4 Major Side Effects of Eating Costco Bakery Items
The bakery aisle is one of the most beloved sections of each Costco warehouse. Some tasty treats are mainstays, while others rotate in and out every season. In true Costco fashion, you can always count on one thing: pretty much everything is huge. We're not only talking about size but also calorie counts.
If you're a Costco member who loves sweets, here are four major side effects of eating the warehouse's bakery items, according to experts. Remember: Slicing these desserts and pastries in half, sharing them with your family or friends, and saving the leftovers for another day are just a few ways to cut back on carbs, fat, and sugar. (And before your next trip to the warehouse, don't forget to read up on the Costco Foods You Should Always Avoid, According to Nutritionists.)
You could feel super sluggish.
Carbs don't deserve the bad rap they have in popular culture, according to the Mayo Clinic. In fact, healthy carbs actually bolster athletic performance. In case you were wondering, the expert-approved list of healthy carbs from the Mayo Clinic includes foods like brown rice, quinoa, and sweet potatoes.
"Carbohydrates are needed for our bodies since they are the main source of energy for our cells," Ashley White, MPH, RDN, LDN, explains to Eat This, Not That!.
However, if you fuel up with carbs from Costco's bakery section, the initial jolt of energy that you get won't last.
"You'll most likely feel energized immediately after eating it since it's high in carbs," White says. "But eventually that energy high will come crashing down since you didn't consume any healthy fats or protein that are important for keeping your blood sugar levels stabilized."
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You could develop insulin resistance.
According to the National Institute of Diabetes and Digestive and Kidney Diseases, "Insulin resistance is when cells in your muscles, fat, and liver don't respond well to insulin and can't easily take up glucose from your blood. As a result, your pancreas makes more insulin to help glucose enter your cells."
A single slice of Costco's cherry pie has a whopping 83 grams of carbs. So, what's a healthier choice?
"To help decrease your risk for insulin resistance, choose a bakery item such as the cranberry walnut bread since the walnuts are rich in healthy fats and protein," White suggests. "Having healthy fats and protein in the food you're eating will help keep your blood sugar levels stable."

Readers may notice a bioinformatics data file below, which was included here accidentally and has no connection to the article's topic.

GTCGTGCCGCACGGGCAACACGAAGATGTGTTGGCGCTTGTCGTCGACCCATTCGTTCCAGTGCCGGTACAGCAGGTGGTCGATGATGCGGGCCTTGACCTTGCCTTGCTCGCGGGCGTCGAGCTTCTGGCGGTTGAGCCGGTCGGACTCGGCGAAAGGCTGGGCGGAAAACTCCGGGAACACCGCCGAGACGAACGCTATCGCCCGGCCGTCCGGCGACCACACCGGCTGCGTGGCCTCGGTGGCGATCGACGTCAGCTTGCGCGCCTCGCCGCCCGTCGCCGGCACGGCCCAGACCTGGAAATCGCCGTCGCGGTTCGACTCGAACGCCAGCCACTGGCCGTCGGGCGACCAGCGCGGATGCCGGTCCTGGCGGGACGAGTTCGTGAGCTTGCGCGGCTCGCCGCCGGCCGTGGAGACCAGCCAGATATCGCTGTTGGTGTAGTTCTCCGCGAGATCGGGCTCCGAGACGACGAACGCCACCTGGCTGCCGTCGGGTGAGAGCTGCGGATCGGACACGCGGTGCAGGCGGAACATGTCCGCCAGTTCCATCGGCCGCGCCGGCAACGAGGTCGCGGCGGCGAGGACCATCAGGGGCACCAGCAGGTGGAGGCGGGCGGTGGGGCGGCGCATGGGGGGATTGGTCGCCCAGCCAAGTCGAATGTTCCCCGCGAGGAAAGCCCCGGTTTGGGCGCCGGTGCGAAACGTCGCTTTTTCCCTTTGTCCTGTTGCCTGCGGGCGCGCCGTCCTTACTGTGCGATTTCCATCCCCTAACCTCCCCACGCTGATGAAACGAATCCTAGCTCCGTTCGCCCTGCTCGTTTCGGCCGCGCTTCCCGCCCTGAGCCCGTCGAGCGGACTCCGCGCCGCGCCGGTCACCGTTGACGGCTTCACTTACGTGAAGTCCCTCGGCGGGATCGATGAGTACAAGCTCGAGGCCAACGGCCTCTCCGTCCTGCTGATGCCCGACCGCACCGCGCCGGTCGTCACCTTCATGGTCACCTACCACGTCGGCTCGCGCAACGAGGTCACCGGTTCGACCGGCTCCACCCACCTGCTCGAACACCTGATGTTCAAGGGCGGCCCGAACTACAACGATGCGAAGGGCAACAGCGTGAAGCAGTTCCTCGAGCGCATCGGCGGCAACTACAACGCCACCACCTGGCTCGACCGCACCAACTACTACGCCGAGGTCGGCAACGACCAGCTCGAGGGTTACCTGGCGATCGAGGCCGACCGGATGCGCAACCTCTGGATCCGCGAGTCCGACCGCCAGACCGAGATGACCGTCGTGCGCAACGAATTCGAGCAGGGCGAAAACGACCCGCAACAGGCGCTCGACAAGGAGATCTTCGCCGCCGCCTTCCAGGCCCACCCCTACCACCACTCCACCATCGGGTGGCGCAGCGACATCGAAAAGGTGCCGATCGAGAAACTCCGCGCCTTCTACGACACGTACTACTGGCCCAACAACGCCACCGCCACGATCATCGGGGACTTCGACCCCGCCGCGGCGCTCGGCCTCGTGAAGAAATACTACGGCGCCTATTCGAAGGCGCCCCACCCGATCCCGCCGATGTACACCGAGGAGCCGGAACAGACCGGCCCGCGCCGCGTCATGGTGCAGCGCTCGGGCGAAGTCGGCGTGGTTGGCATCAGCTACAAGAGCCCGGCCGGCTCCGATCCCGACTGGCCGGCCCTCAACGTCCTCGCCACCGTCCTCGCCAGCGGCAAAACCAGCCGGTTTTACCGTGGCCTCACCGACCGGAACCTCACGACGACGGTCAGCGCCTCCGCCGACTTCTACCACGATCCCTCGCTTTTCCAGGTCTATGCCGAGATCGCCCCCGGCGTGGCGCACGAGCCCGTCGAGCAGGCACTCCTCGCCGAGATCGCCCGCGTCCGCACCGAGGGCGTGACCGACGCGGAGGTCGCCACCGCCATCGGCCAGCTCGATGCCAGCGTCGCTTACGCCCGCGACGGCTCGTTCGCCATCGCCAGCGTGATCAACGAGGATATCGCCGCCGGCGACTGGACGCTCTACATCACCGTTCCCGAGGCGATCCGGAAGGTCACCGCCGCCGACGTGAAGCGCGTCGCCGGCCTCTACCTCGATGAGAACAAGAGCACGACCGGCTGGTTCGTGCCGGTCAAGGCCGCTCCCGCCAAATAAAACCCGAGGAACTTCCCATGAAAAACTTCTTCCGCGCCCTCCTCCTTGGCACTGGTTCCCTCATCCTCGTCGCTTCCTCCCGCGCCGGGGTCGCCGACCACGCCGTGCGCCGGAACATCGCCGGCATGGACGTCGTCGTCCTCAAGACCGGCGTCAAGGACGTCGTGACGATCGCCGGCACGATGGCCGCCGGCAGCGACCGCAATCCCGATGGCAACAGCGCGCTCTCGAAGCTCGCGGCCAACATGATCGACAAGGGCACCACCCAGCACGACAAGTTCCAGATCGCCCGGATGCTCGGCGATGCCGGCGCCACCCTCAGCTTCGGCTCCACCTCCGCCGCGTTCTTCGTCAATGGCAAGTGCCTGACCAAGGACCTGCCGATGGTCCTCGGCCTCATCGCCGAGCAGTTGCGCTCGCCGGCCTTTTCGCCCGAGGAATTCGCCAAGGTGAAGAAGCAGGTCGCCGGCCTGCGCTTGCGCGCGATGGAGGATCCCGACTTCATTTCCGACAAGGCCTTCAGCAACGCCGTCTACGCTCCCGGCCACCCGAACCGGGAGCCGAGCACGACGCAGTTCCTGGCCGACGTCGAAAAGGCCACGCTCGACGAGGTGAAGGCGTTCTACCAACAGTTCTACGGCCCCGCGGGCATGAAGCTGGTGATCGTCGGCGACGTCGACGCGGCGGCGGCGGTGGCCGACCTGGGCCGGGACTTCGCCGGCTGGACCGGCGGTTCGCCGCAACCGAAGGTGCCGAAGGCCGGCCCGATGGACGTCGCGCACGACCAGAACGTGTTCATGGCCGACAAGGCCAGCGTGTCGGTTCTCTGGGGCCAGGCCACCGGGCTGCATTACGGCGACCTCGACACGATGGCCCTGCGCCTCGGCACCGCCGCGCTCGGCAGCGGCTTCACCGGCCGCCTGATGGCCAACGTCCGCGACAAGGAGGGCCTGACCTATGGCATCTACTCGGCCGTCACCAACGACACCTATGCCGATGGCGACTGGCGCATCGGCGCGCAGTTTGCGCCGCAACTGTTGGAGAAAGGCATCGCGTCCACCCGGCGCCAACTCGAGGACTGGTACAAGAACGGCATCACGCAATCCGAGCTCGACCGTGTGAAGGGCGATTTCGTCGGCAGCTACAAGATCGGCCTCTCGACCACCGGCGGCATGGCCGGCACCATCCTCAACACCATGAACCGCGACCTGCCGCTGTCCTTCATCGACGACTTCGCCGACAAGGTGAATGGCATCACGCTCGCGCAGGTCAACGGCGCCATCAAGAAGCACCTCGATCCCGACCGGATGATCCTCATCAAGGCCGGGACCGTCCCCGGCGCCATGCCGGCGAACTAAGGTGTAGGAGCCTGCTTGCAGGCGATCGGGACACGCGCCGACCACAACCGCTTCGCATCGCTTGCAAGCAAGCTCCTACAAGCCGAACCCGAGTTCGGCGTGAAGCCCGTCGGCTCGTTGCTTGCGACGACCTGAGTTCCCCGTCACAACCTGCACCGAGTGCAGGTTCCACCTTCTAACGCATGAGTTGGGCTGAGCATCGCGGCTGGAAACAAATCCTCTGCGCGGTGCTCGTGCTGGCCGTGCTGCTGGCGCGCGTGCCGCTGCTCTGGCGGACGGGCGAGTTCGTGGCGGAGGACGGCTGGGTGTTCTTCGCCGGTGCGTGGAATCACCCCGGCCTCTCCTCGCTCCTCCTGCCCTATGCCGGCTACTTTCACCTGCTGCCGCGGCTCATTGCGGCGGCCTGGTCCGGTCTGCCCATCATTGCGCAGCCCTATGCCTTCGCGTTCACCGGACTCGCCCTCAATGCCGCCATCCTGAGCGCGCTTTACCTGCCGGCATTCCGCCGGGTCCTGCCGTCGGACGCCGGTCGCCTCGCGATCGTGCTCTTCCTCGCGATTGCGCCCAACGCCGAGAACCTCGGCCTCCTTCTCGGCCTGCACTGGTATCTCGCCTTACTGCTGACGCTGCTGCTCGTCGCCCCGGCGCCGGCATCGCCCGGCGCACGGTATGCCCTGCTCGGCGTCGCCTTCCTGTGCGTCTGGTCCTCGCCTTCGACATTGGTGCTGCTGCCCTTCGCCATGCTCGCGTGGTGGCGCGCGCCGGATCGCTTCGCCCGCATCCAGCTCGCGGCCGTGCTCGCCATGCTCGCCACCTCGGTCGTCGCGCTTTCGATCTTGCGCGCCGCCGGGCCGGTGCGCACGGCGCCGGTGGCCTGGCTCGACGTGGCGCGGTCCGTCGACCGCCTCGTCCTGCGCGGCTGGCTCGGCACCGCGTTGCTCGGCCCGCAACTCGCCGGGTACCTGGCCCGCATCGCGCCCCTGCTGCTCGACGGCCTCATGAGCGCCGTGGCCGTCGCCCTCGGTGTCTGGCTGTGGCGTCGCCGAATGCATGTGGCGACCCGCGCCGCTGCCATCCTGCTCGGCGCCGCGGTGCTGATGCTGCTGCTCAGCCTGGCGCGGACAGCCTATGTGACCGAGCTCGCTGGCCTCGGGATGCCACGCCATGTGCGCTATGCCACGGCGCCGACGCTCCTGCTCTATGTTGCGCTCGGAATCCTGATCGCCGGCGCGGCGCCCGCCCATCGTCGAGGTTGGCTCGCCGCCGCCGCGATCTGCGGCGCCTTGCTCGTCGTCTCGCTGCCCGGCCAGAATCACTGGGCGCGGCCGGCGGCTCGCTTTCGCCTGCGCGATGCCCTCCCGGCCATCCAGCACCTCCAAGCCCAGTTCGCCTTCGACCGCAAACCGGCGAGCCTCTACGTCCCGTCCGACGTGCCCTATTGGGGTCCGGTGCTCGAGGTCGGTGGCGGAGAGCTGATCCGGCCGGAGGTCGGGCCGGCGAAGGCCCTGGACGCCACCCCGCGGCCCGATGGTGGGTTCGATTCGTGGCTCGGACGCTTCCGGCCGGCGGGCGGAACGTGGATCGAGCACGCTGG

This option has 200 calories, 33 grams of carbs, 5 grams of fat, and 6 grams of sugar per serving.
You could develop Type 2 diabetes.
About 34 million Americans (or around 1 in 10) have Type 2 diabetes, according to the Centers for Disease Control and Prevention. Someone develops Type 2 diabetes when the cells in their body become insulin resistant. There are various risk factors (like age, family history of diabetes, and smoking) and causes (such as excess weight and physical inactivity) of insulin resistance, according to the National Institute of Diabetes and Digestive and Kidney Diseases.
As mentioned, too many carbs can increase your risk of insulin resistance. While planning your Costco shopping list, remember to include a healthy balance of food items. When it comes to blueberry muffins and similar sweets from the bakery, moderation is key.
"Please know that there aren't any good or bad foods, but it's all about how you balance what you eat," White says. "So eating a blueberry muffin from Costco (which has 580 calories, 68 grams of carbs, and 34 grams of sugar) a couple of times a month wouldn't be an issue, but consuming it every day is something you'd want to avoid."
You could gain weight over time.
The ultimate downfall of the Costco bakery? The massive sizes of the pastries and other treats.
"Who would think that a blueberry muffin would contain nearly 600 calories!" says Lisa Young, PhD, RDN, the author of Finally Full, Finally Slim and an adjunct professor of nutrition at NYU.
One cookie alone could have more than 300 calories and be full of saturated fat. Eat them often, and the scale could go up.
"When indulging, it's important to watch your portion size: 1/2 of a cookie is plenty, and even 1/3 of a muffin is a reasonable portion," she says. "Share or save the rest for another day—there's always tomorrow."
To stop temptation in its tracks during your next trip to the warehouse, Young suggests eating a healthy snack like fruit and yogurt before you head out.
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